It's important to extensively train adults on campus, but that kind of preparation could prove harmful for many students, said Marsha Deslauriers, executive director of the Community Health Awareness Council (CHAC). She said schools are going to have to strike a careful balance between the realities of school safety and the full range of students who would be affected.

"Some children actually do want to participate in a drill, and there are a whole lot of other children who are going to be triggered and traumatized by this," she said.

As far as safety upgrades, Rudolph said district officials have considered how much it would cost to install fences around school campuses, as well as automatic locks and security cameras. The district could also take the additional step of using metal detectors, similar to what some Southern California schools have done, as a means to stop or deter shooters. On the other hand, fences close off campuses to the public and could even create potentially dangerous bottlenecks at schools, he said.

No one on the panel had any appetite for arming teachers with guns. Mountain View Police Captain Jessica Nowaski described the suggestion as an emotional knee-jerk reaction that she could not personally or professionally support. She said teachers she has talked to are focused on education and have enough on their plate already, and asking them to carry firearms and all the training that would be required to go along with it would be burdensome and "incredibly distracting."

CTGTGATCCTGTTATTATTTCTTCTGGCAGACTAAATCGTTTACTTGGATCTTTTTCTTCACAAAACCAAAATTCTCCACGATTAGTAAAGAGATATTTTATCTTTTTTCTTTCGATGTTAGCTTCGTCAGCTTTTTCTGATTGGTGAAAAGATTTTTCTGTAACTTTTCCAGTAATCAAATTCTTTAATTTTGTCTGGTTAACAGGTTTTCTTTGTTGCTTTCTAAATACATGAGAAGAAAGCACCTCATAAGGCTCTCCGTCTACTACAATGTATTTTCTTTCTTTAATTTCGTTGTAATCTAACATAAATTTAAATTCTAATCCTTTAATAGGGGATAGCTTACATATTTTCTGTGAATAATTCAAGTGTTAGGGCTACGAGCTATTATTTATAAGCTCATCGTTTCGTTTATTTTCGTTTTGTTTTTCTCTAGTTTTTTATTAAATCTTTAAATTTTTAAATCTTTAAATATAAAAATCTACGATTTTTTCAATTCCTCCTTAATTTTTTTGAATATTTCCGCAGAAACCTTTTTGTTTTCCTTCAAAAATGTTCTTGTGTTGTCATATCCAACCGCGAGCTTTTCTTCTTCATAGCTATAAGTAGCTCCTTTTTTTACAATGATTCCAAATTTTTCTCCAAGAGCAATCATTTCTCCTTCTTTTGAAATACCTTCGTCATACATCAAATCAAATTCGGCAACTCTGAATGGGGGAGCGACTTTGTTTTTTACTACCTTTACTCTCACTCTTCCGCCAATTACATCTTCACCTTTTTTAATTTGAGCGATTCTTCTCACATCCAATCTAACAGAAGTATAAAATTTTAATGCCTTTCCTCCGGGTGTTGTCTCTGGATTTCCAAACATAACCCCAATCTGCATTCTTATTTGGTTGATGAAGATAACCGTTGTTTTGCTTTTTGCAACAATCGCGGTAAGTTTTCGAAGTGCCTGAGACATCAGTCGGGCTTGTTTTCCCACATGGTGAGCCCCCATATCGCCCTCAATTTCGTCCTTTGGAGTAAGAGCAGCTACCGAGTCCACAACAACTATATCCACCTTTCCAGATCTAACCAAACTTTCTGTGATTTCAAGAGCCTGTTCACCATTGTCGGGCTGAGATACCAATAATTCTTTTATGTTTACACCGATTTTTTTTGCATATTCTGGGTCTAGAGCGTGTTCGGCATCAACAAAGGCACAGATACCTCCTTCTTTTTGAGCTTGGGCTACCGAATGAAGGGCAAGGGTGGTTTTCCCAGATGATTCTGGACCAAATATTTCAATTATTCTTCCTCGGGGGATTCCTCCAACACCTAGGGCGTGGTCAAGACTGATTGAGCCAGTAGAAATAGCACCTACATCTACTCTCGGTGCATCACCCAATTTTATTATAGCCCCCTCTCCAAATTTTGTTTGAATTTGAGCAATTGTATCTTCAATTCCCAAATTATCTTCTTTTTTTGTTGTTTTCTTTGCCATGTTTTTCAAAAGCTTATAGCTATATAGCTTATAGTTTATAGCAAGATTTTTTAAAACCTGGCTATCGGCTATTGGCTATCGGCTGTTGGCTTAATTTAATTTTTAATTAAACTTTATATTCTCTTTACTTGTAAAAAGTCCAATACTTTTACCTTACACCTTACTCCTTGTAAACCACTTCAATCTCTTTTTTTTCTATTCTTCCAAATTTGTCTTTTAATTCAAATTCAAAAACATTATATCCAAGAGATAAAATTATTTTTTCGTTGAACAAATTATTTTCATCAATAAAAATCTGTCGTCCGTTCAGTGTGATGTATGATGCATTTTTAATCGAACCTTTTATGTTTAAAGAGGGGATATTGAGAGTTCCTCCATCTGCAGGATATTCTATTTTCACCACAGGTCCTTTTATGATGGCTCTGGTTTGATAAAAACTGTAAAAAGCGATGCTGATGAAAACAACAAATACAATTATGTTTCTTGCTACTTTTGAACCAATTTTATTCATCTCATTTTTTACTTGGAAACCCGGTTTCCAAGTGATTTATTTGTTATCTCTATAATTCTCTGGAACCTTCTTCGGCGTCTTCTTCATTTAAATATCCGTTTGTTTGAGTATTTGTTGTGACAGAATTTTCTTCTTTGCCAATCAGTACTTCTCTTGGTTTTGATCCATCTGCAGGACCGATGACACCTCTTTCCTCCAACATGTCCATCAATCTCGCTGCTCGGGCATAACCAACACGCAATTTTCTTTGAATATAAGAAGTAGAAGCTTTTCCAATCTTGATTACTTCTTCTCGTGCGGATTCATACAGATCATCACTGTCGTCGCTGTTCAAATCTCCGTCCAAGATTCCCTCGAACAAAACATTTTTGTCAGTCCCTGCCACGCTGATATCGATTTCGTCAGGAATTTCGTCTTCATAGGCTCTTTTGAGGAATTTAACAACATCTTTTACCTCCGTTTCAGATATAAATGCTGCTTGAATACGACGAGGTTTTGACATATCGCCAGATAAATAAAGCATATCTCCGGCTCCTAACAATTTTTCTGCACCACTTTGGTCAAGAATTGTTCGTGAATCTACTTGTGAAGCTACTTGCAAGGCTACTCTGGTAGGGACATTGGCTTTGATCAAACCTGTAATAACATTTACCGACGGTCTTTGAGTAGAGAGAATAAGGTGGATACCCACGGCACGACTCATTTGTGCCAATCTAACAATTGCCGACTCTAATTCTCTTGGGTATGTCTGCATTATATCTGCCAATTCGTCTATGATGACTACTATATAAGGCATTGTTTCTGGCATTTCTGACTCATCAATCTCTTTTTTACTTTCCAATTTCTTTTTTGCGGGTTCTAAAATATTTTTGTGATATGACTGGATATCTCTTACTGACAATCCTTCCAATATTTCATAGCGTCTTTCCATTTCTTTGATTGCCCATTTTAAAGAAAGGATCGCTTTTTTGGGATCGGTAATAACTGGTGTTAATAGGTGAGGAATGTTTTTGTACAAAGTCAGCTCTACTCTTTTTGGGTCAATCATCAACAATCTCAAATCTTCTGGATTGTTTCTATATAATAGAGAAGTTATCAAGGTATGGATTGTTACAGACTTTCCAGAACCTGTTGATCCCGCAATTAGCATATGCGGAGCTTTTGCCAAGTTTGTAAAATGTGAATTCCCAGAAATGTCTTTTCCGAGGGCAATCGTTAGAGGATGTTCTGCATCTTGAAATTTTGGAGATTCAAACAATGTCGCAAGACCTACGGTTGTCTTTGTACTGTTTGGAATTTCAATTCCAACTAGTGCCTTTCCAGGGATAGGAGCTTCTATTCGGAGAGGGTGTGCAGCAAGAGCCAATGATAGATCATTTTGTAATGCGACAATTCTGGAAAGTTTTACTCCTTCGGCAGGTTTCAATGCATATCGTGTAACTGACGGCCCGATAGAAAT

"The last thing that I would want to do is put that responsibility, that additional, very huge responsibility, on my childrens' teachers," she said.

The town hall largely focused on the role parents and school staff have in preventing and speaking out against bullying on and off campus, and creating a safe environment where children are comfortable talking about social problems at school instead of feeling increasingly isolated and upset. School Resource Officer Rodshetta Smith said parents and teachers ought to keep an eye out for indicators that something is off -- like sudden, unexpected truancy -- and that the Mountain View Police Department hosts presentations on school and online bullying for kids as young as third grade.

"Our students are good at reporting when they're starting to feel like something has gotten out of hand or gotten out of control," Smith said.

Deslauriers said safety on campus means adopting a culture of inclusion and acceptance, and said adults on campus need to identify bullying and other poor behavior at schools and identify it in a way that kids can understand.

"It's up to us as the adults to create the boundaries and the clear expectations about what we tolerate and what we don’t tolerate," she said.

School boards for all three districts serving Mountain View have approved resolutions condemning gun violence and calling for legislation aimed at curbing violence on school campuses. Mountain View-Los Altos High School District board members passed a resolution last month calling for mental health support, anti-bullying tactics and for lawmakers to "reduce the risk and severity of gun violence on school campuses and repeal the prohibition against data collection and research on gun violence."